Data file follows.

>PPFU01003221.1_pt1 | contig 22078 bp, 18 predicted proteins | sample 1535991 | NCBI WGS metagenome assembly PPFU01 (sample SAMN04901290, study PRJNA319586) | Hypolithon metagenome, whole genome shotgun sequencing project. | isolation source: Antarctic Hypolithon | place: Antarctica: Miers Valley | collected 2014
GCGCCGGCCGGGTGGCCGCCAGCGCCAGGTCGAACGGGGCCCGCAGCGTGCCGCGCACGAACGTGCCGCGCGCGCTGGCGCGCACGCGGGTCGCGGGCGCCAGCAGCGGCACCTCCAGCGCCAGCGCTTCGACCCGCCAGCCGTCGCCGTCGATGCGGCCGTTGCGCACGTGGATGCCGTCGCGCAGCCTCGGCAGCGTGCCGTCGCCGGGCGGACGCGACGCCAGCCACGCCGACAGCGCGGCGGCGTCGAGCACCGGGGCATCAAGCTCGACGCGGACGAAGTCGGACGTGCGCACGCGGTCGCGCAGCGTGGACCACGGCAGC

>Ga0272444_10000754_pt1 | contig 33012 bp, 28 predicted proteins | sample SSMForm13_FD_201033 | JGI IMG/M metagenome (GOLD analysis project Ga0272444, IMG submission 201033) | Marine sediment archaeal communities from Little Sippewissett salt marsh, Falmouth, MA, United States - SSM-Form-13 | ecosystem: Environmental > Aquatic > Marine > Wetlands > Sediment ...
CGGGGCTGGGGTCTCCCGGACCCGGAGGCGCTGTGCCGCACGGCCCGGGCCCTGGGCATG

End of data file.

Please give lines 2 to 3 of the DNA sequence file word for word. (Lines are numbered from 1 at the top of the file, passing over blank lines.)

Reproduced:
GCGCCGGCCGGGTGGCCGCCAGCGCCAGGTCGAACGGGGCCCGCAGCGTGCCGCGCACGAACGTGCCGCGCGCGCTGGCGCGCACGCGGGTCGCGGGCGCCAGCAGCGGCACCTCCAGCGCCAGCGCTTCGACCCGCCAGCCGTCGCCGTCGATGCGGCCGTTGCGCACGTGGATGCCGTCGCGCAGCCTCGGCAGCGTGCCGTCGCCGGGCGGACGCGACGCCAGCCACGCCGACAGCGCGGCGGCGTCGAGCACCGGGGCATCAAGCTCGACGCGGACGAAGTCGGACGTGCGCACGCGGTCGCGCAGCGTGGACCACGGCAGC

>Ga0272444_10000754_pt1 | contig 33012 bp, 28 predicted proteins | sample SSMForm13_FD_201033 | JGI IMG/M metagenome (GOLD analysis project Ga0272444, IMG submission 201033) | Marine sediment archaeal communities from Little Sippewissett salt marsh, Falmouth, MA, United States - SSM-Form-13 | ecosystem: Environmental > Aquatic > Marine > Wetlands > Sediment ...